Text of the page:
'Warren is in the house.' Billionaire Warren Buffett joins Twitter.

Warren Buffett has joined Twitter, becoming the second-richest member of the social network in the process. What can we expect from Warren Buffett's tweets? 

Nati Harnick/AP
Billionaire investor Warren Buffett uses a tablet to tweet during a sit-down interview on the topic of women and work with Fortune magazine's Pattie Sellers, unseen, in front of an audience at the University of Nebraska at Omaha's College of Business Administration, in Omaha, Neb., Thursday, May 2, 2013. Mr. Buffett joined Twitter Thursday during the interview, tweeting, 'Warren's in the house.'

“Warren is in the house.”

If there’s one thing Warren Buffett knows, it’s how to make a return on an investment. His Twitter debut was no different. The billionaire known as the “Oracle of Omaha” for his moneymaking acumen took just the 25 characters above to announce himself on the social networking site at 12:30 p.m. EDT on Thursday, and he flipped that into 15,223 retweets and 78,888 followers (and counting) in an hour and a half. What's more, he first took to Twitter during a discussion about women in business, in which he argued that America would be more productive if women were in more key leadership positions. 

He’s also raised the collective net worth of the Twitterverse considerably, becoming the second-wealthiest verified account holder behind Bill Gates, as noted by Forbes. (Carlos Slim, the world’s wealthiest man, isn’t on Twitter yet.)

Outside of the financial world and his new role as a noted feminist, Mr. Buffett doesn’t have the same sort of immediate household name recognition as say, Bill Clinton, who also started tweeting recently. So in case you aren’t familiar, here’s a few key facts about a guy who could easily make a case for being the real “most interesting man in the world: He’s a self-made billionaire, worth an estimated $53.3 billion as of 2013. His firm, Berkshire Hathaway, owns several notable companies, including GEICO Insurance, Dairy Queen, Fruit of the Loom, and Helzberg Diamonds outright, as well as stakes in Heinz, American Express, IBM, and others. He still lives in the same $31,500 home in Omaha that he bought in 1957 (though he also owns a $4 million vacation home in California). The caption under his senior picture in the high school yearbook reads, “Likes math; a future stockbroker.”

Despite his vast wealth, he’s also become somewhat of a champion of economic policies to reduce income inequality. President Obama’s proposed minimum tax rate of 30 percent on people earning more than $1 million per year became known as the “Buffett Rule” after Buffett wrote in a New York Times op-ed that it was unfair that wealthy people like him paid a lower effective tax rate than middle-income earners. He has also pledged to give away 99 percent of his wealth to charitable causes.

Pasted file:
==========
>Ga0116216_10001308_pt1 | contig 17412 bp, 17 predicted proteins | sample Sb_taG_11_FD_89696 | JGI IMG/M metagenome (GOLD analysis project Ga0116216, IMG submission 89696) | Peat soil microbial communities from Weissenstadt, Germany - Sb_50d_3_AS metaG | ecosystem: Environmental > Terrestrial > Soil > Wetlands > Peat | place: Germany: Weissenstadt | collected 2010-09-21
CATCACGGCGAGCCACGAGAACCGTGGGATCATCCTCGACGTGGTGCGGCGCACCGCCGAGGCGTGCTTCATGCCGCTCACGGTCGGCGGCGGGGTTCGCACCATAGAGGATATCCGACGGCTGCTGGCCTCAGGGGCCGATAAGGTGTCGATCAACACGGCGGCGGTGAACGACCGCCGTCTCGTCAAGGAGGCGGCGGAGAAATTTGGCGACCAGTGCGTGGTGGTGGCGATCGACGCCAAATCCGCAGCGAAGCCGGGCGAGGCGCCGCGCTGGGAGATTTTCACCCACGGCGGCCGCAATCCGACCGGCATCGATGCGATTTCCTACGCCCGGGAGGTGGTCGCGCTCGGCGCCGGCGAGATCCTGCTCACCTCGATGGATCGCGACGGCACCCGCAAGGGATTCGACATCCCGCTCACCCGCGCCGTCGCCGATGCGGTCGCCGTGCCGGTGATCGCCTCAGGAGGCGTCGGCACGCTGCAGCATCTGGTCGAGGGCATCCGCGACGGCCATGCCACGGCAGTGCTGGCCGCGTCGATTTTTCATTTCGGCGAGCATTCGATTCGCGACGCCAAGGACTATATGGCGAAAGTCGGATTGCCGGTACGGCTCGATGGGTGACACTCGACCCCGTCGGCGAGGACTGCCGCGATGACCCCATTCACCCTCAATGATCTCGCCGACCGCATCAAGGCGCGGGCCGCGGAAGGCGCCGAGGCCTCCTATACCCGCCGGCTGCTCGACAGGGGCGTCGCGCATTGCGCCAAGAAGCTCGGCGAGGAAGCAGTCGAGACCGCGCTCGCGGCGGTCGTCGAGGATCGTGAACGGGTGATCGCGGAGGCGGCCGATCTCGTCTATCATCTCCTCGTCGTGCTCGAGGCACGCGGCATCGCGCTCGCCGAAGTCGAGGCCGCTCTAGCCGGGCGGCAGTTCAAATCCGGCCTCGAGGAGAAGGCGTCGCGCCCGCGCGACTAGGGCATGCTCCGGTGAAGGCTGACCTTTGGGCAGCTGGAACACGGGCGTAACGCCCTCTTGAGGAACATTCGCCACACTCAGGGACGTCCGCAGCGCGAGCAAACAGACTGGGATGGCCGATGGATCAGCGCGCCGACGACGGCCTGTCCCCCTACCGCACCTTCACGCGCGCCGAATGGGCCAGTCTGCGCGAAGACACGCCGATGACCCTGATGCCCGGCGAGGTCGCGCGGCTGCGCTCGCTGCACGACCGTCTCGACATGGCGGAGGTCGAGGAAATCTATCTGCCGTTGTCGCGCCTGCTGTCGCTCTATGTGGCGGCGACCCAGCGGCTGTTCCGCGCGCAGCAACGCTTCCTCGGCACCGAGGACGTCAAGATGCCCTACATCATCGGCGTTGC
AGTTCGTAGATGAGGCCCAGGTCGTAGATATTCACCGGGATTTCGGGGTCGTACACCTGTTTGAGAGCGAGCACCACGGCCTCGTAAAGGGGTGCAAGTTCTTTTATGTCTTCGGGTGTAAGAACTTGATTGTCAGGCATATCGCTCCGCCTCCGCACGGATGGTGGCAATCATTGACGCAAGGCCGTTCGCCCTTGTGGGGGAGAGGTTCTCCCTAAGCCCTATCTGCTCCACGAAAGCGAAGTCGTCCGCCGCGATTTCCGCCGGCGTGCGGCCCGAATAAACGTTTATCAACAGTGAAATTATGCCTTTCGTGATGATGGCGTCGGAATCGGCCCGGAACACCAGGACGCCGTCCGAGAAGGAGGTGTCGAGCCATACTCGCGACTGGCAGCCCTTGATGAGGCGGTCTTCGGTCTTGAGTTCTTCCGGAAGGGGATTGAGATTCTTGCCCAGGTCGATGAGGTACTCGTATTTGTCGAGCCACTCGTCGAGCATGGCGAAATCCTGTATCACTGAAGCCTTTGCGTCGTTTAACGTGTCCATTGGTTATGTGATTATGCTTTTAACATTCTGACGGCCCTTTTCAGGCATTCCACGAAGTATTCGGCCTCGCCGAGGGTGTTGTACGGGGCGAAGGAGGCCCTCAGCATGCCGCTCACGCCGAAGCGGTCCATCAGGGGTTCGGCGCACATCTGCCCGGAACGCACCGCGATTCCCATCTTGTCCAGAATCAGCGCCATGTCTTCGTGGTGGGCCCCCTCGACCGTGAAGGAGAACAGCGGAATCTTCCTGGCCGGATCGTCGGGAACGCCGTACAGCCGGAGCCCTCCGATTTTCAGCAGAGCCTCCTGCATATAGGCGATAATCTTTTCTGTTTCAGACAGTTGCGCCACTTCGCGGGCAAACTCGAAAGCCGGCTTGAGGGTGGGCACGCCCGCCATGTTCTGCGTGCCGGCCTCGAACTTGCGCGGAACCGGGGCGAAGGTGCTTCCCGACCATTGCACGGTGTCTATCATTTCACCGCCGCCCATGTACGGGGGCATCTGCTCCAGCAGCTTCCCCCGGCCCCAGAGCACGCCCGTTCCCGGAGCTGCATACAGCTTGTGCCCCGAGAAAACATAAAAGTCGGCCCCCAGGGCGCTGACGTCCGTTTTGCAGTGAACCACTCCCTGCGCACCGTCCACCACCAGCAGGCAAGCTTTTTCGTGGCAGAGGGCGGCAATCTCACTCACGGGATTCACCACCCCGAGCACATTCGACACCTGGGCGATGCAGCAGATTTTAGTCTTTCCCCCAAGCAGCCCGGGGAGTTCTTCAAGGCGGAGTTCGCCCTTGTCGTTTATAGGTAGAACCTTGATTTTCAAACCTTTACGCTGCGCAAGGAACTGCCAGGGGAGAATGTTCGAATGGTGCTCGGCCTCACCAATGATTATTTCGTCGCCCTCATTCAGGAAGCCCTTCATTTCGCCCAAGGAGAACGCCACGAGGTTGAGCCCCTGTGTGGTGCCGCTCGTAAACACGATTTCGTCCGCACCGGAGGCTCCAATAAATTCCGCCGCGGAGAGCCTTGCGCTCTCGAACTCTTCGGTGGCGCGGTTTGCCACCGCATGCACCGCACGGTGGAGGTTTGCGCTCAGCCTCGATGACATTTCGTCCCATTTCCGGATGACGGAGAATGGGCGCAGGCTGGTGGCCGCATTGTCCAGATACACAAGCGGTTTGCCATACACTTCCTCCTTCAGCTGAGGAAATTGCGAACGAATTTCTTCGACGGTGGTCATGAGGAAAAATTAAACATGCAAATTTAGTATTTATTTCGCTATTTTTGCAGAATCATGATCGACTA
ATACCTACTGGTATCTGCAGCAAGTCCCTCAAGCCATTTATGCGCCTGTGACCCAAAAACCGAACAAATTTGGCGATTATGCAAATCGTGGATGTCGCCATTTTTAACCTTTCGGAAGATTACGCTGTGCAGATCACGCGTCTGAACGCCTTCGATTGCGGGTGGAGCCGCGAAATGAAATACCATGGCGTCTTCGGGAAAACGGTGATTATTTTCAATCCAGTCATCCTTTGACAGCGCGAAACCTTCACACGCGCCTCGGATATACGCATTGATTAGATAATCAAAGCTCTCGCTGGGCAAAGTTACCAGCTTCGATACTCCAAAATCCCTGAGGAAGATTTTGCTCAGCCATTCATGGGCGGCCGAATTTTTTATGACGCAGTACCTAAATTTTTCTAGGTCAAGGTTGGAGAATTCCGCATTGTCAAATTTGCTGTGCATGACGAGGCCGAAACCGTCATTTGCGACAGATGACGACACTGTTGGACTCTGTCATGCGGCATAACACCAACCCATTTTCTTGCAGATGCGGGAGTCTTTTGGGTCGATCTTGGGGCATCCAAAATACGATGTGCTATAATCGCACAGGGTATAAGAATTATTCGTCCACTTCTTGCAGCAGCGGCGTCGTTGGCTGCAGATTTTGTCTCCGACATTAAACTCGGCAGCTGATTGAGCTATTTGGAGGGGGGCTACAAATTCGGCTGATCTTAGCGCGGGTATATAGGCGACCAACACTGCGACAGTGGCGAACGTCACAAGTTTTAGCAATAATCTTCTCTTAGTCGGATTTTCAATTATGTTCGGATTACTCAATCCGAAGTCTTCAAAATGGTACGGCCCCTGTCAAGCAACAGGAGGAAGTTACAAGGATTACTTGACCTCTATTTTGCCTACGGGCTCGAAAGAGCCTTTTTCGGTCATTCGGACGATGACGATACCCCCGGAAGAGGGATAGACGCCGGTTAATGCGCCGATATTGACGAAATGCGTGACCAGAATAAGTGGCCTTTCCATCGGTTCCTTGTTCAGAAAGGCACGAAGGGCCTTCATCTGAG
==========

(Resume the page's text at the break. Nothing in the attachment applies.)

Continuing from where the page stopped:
So now that Buffett is tweeting, what can we expect from his feed?  If he’s the one really doing the tweeting, probably more personality than we’ve generally come to expect from the accounts of such highly visible people. He’s renowned for his writings; his annual shareholder letters are events unto themselves, and he’s lauded as a great communicator who gives advice described by at least one person as “in the Midwestern folk style, with numerous jokes.”

One thing we can’t expect: stock tips. Buffett doesn’t give them out, though he does occasionally offer windows into his thinking. In May of last year,  he told reporters that he was steering clear of the much-hyped Facebook IPO because he didn’t understand the company well enough. As he often is, he turned out to be right. 

You've read  of  free articles. Subscribe to continue.

Dear Reader,

About a year ago, I happened upon this statement about the Monitor in the Harvard Business Review – under the charming heading of “do things that don’t interest you”:

“Many things that end up” being meaningful, writes social scientist Joseph Grenny, “have come from conference workshops, articles, or online videos that began as a chore and ended with an insight. My work in Kenya, for example, was heavily influenced by a Christian Science Monitor article I had forced myself to read 10 years earlier. Sometimes, we call things ‘boring’ simply because they lie outside the box we are currently in.”

If you were to come up with a punchline to a joke about the Monitor, that would probably be it. We’re seen as being global, fair, insightful, and perhaps a bit too earnest. We’re the bran muffin of journalism.

But you know what? We change lives. And I’m going to argue that we change lives precisely because we force open that too-small box that most human beings think they live in.

The Monitor is a peculiar little publication that’s hard for the world to figure out. We’re run by a church, but we’re not only for church members and we’re not about converting people. We’re known as being fair even as the world becomes as polarized as at any time since the newspaper’s founding in 1908.

We have a mission beyond circulation, we want to bridge divides. We’re about kicking down the door of thought everywhere and saying, “You are bigger and more capable than you realize. And we can prove it.”

If you’re looking for bran muffin journalism, you can subscribe to the Monitor for $15. You’ll get the Monitor Weekly magazine, the Monitor Daily email, and unlimited access to CSMonitor.com.